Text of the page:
Well, it's more actually trying to preserve the vitality of that young ambition and those big ideas, while bringing them into focus with the perspective and acceptance that comes with age – the idea that, ultimately, nothing lasts. I want to try and maintain the bold colors of the first while bringing in some of the subtler hues of the latter. I don't think it has to be either/or. I don't think it just has to be a blending of the two either. I think you can have your cake and eat it, too, if you do it right.

Nate Patrin

What led you towards the traditional graphic novel format after years of working in webcomics (and with all the possibilities inherent in writing for a specifically online medium that entails)?

Scott McCloud

In a lot of ways, I'm taking the same aesthetic strategy now that I have had before, which is to take the format I'm working in and push it to its limits. When that format was digital, I tried to push digital to its limits and do things that could only be done in digital. And now, I'm pushing in print to do the same thing. I'm trying to find the limits of print and really stretch it as far as I can. When I was making my earlier experiments in digital comics, some people accused me of being anti-print. That wasn't it at all. I simply thought that if we're going to make the choice of experimenting in that realm, we should commit to it. We shouldn't try to have it both ways. We shouldn't try to create something for the web that would look just as good in print, because that is never going to really work. You have to decide; you have to commit. You have to design for that format. I'm just doing that in print now: I'm designing for the device.

Nate Patrin

What were some artistic techniques and habits you had to either get the hang of or out-and-out change as this process developed? For example, before The Sculptor, you'd been working in a more serial format when it came to fiction.

Scott McCloud

I'm probably best-known for the books that came out as books -- my nonfiction books, like Understanding Comics – so, in many ways I think that's sort of my native format. I worked a little bit in serial comics at the beginning of my career, and then I had a little side road working on some Superman comics and whatnot. But, for me, stand-alone books have been the way to go for a while. This time it was just a bigger, more complex challenge because of the scope of this particular story -- and, of course, the fact that it's fiction.

Nate Patrin

With that scope in mind, and the time and effort you put in this book, were there any moments where you looked at a page, say, two-thirds of the way through, and then referred back to earlier pages to notice something had unexpectedly changed in the way you were doing things?

Scott McCloud

Actually, returning to fiction, I had a lot of readjusting to do. And I got better at it as I went, to the extent that when I finished drawing the last pages of the book, the first 50 pages or so looked kind of shitty to me (laughs). I didn't much like them anymore. So, I convinced my editor to let me go back and rework them -- not just the drawing, but the story. I made many changes in those first 50 pages, because I better understood what the story was about, and I better knew how to execute it. Some of the earliest pages in the finished book are actually among the last pages I drew.

Nate Patrin

What surprised you the most about the working process this time around?

Scott McCloud

I wouldn't say "surprised," exactly, but the most gratifying part of the process was that I took the process of revising my layouts more seriously than I ever have before. I did a rough draft of the entire book in quite a lot of detail before I drew a single finished panel, and then I actually revised and revised and revised that rough draft. Five hundred pages of rough layouts, done four times -- I did four drafts before I ever drew a single finished panel. And that was really gratifying, because it helped me grapple for the first time with the deeper challenges of crafting a large work of fiction.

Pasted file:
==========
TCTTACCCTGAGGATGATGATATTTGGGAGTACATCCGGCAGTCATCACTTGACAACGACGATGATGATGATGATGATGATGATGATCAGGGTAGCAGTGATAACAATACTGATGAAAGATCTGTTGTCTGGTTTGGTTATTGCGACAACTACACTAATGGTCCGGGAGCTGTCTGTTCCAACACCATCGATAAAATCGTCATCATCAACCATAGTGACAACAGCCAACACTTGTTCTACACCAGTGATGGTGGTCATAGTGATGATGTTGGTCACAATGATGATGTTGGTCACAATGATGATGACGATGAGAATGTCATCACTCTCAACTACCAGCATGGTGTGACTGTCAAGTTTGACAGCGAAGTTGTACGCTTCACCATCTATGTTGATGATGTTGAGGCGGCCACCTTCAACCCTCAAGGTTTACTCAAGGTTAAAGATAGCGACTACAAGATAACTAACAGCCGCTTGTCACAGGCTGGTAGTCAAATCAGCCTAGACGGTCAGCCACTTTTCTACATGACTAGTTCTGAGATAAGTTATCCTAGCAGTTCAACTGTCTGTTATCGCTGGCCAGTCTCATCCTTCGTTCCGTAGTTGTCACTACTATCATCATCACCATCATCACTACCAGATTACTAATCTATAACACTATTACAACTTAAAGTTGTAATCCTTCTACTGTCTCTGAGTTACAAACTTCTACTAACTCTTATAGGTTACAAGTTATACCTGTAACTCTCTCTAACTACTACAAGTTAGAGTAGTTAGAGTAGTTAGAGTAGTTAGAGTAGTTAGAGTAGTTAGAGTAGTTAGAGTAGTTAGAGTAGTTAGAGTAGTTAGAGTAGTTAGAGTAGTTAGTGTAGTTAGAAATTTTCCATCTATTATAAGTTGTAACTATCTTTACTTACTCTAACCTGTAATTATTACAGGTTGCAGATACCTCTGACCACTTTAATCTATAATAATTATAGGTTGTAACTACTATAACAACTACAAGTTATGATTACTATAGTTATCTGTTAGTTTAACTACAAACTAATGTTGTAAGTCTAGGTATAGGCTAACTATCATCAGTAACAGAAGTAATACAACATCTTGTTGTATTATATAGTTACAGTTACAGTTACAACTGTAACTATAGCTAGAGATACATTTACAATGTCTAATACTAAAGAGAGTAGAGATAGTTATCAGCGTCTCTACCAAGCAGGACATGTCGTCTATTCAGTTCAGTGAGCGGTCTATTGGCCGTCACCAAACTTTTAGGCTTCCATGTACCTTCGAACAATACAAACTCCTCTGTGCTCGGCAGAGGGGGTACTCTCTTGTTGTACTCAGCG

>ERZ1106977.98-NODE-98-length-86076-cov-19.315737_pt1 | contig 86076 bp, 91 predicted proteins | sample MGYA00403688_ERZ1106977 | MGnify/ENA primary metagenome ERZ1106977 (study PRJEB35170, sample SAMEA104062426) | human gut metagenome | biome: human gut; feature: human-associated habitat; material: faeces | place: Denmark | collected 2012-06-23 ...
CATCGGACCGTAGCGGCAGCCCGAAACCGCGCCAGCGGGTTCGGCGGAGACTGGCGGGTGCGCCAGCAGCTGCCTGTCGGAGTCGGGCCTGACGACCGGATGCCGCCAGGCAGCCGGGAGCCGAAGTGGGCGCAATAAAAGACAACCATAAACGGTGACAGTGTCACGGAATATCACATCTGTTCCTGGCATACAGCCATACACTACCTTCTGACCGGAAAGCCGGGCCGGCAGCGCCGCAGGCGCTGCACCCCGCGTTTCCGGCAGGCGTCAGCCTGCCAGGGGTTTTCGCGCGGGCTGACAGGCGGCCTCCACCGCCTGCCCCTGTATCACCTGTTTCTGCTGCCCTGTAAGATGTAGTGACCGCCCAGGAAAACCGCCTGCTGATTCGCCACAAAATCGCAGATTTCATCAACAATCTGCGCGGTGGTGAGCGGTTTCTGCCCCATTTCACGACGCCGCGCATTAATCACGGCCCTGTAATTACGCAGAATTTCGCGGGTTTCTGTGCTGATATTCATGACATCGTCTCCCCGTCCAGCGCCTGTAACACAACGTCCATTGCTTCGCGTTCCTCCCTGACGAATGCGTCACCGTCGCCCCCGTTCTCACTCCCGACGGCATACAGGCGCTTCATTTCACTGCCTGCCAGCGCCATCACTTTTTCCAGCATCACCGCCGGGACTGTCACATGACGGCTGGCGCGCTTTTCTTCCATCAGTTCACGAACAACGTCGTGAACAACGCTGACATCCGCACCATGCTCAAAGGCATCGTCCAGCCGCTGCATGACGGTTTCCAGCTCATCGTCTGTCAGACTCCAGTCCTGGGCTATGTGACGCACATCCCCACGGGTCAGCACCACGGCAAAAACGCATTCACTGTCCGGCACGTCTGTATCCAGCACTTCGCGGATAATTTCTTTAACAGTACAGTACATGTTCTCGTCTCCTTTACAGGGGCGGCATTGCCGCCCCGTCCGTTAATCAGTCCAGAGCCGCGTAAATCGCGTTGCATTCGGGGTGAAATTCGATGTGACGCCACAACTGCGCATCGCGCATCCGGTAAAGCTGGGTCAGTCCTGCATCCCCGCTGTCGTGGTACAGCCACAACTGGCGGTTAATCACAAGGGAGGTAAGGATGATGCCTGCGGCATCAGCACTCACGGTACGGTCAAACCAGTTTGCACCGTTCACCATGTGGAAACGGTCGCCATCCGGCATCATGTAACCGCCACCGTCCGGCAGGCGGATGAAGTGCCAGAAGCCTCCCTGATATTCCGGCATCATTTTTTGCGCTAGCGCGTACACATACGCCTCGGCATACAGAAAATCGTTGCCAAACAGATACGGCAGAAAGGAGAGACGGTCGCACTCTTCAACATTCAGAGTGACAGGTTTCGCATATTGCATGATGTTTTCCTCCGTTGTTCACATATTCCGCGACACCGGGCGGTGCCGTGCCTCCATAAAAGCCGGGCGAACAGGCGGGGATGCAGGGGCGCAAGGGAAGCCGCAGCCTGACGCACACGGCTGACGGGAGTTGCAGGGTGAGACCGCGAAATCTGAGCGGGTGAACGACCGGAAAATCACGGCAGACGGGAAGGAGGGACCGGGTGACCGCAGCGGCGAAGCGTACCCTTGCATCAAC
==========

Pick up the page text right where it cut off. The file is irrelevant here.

Nate Patrin

Is it true that you worked almost non-stop, 11-hour days on The Sculptor?

Scott McCloud

Yeah, 11 hours a day, seven days a week, for five years -- except for the last year, where it was more like 13 or so hours per day.

Nate Patrin

What does it take to remain that engaged with a project for a long period of time?

Scott McCloud

It's easy -- I liked the story! (laughs) And I liked the process of working on it. I knew that, when I was done with it, my wife and I would go and play and have fun. It’s just how our life goes: I work very hard on a project, and then we take time off and have fun and travel after that, while we're promoting and doing lectures and workshops. There’s a kind of dynamic balance there. But I didn't mind the long hours at all. I looked forward to sitting down at 8 a.m. every day and drawing.

Nate Patrin

How did it feel, upon completion, knowing that an idea you've had for more than half your life was finally realized?

Scott McCloud

It felt great, even though it wasn't a perfect work in my eyes. I mean, it'll be no surprise to any working artist that I'm very keenly aware of every drawing that doesn't quite look right -- every face that's a little cockeyed, every figure that seems a little stiff; that's all I can see when I open this thing. But that said, I know that this is the best book I could make at the time. Knowing that you did the very best work you could under the circumstances -- what more can you ask for, really?

Related links, events and information:

Scott McCloud will be in the Twin Cities on Sunday, February 15 at 4 p.m. for a reading and book-signing, co-presented by Rain Taxi Review of Books and Common Good Books, at Macalester College’s John B. Davis  Lecture Hall. This event is free and open to the public.

Find more about The Sculptor, McCloud, and his various other projects and publications, online and in print, on www.scottmccloud.com.

Nate Patrin is a lifelong Twin Cities resident currently residing in St. Paul's Uppertown neighborhood. He has written about arts and culture, particularly music, for over 15 years, and also counts graphic novels, film, and visual design among his many aesthetic interests. His work currently appears in Pitchfork, Wondering Sound, Greenroom Magazine and elsewhere.